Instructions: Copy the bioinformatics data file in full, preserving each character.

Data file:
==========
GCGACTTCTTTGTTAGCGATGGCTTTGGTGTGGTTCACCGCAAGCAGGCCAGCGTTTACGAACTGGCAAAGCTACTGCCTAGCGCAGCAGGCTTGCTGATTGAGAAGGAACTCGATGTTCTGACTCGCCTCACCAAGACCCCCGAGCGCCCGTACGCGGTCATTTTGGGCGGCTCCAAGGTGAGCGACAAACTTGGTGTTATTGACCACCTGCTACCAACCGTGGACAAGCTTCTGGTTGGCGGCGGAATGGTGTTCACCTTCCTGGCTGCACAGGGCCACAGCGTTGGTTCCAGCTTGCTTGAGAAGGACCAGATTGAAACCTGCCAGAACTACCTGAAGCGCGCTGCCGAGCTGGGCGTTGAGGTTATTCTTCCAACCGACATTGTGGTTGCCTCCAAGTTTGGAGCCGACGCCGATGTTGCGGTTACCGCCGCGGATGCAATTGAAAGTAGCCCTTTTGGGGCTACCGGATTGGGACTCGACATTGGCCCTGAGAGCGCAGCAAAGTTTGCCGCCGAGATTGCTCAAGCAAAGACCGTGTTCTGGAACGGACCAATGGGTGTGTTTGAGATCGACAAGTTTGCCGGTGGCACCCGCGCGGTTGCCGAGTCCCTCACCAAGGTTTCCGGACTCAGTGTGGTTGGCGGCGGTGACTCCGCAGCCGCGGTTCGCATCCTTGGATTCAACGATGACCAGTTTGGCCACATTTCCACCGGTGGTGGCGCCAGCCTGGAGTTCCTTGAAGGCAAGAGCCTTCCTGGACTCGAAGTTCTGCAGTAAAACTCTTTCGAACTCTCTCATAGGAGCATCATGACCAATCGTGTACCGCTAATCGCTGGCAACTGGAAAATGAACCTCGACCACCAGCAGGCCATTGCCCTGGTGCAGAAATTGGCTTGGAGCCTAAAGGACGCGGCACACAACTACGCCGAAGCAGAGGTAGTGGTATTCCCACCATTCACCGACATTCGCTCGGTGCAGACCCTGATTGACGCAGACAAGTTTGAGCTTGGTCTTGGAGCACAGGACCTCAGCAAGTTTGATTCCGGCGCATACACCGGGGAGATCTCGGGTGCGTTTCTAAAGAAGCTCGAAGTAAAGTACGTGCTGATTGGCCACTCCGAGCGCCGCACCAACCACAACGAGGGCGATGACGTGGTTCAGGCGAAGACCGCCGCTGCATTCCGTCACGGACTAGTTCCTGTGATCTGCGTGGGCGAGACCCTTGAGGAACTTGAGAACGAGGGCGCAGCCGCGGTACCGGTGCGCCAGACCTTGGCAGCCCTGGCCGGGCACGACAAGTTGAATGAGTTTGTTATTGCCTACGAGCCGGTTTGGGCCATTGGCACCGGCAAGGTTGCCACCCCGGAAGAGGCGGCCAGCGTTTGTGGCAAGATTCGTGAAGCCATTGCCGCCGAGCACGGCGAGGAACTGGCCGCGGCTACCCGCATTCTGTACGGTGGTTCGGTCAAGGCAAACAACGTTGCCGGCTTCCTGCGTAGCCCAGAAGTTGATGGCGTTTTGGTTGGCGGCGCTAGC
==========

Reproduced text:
GCGACTTCTTTGTTAGCGATGGCTTTGGTGTGGTTCACCGCAAGCAGGCCAGCGTTTACGAACTGGCAAAGCTACTGCCTAGCGCAGCAGGCTTGCTGATTGAGAAGGAACTCGATGTTCTGACTCGCCTCACCAAGACCCCCGAGCGCCCGTACGCGGTCATTTTGGGCGGCTCCAAGGTGAGCGACAAACTTGGTGTTATTGACCACCTGCTACCAACCGTGGACAAGCTTCTGGTTGGCGGCGGAATGGTGTTCACCTTCCTGGCTGCACAGGGCCACAGCGTTGGTTCCAGCTTGCTTGAGAAGGACCAGATTGAAACCTGCCAGAACTACCTGAAGCGCGCTGCCGAGCTGGGCGTTGAGGTTATTCTTCCAACCGACATTGTGGTTGCCTCCAAGTTTGGAGCCGACGCCGATGTTGCGGTTACCGCCGCGGATGCAATTGAAAGTAGCCCTTTTGGGGCTACCGGATTGGGACTCGACATTGGCCCTGAGAGCGCAGCAAAGTTTGCCGCCGAGATTGCTCAAGCAAAGACCGTGTTCTGGAACGGACCAATGGGTGTGTTTGAGATCGACAAGTTTGCCGGTGGCACCCGCGCGGTTGCCGAGTCCCTCACCAAGGTTTCCGGACTCAGTGTGGTTGGCGGCGGTGACTCCGCAGCCGCGGTTCGCATCCTTGGATTCAACGATGACCAGTTTGGCCACATTTCCACCGGTGGTGGCGCCAGCCTGGAGTTCCTTGAAGGCAAGAGCCTTCCTGGACTCGAAGTTCTGCAGTAAAACTCTTTCGAACTCTCTCATAGGAGCATCATGACCAATCGTGTACCGCTAATCGCTGGCAACTGGAAAATGAACCTCGACCACCAGCAGGCCATTGCCCTGGTGCAGAAATTGGCTTGGAGCCTAAAGGACGCGGCACACAACTACGCCGAAGCAGAGGTAGTGGTATTCCCACCATTCACCGACATTCGCTCGGTGCAGACCCTGATTGACGCAGACAAGTTTGAGCTTGGTCTTGGAGCACAGGACCTCAGCAAGTTTGATTCCGGCGCATACACCGGGGAGATCTCGGGTGCGTTTCTAAAGAAGCTCGAAGTAAAGTACGTGCTGATTGGCCACTCCGAGCGCCGCACCAACCACAACGAGGGCGATGACGTGGTTCAGGCGAAGACCGCCGCTGCATTCCGTCACGGACTAGTTCCTGTGATCTGCGTGGGCGAGACCCTTGAGGAACTTGAGAACGAGGGCGCAGCCGCGGTACCGGTGCGCCAGACCTTGGCAGCCCTGGCCGGGCACGACAAGTTGAATGAGTTTGTTATTGCCTACGAGCCGGTTTGGGCCATTGGCACCGGCAAGGTTGCCACCCCGGAAGAGGCGGCCAGCGTTTGTGGCAAGATTCGTGAAGCCATTGCCGCCGAGCACGGCGAGGAACTGGCCGCGGCTACCCGCATTCTGTACGGTGGTTCGGTCAAGGCAAACAACGTTGCCGGCTTCCTGCGTAGCCCAGAAGTTGATGGCGTTTTGGTTGGCGGCGCTAGC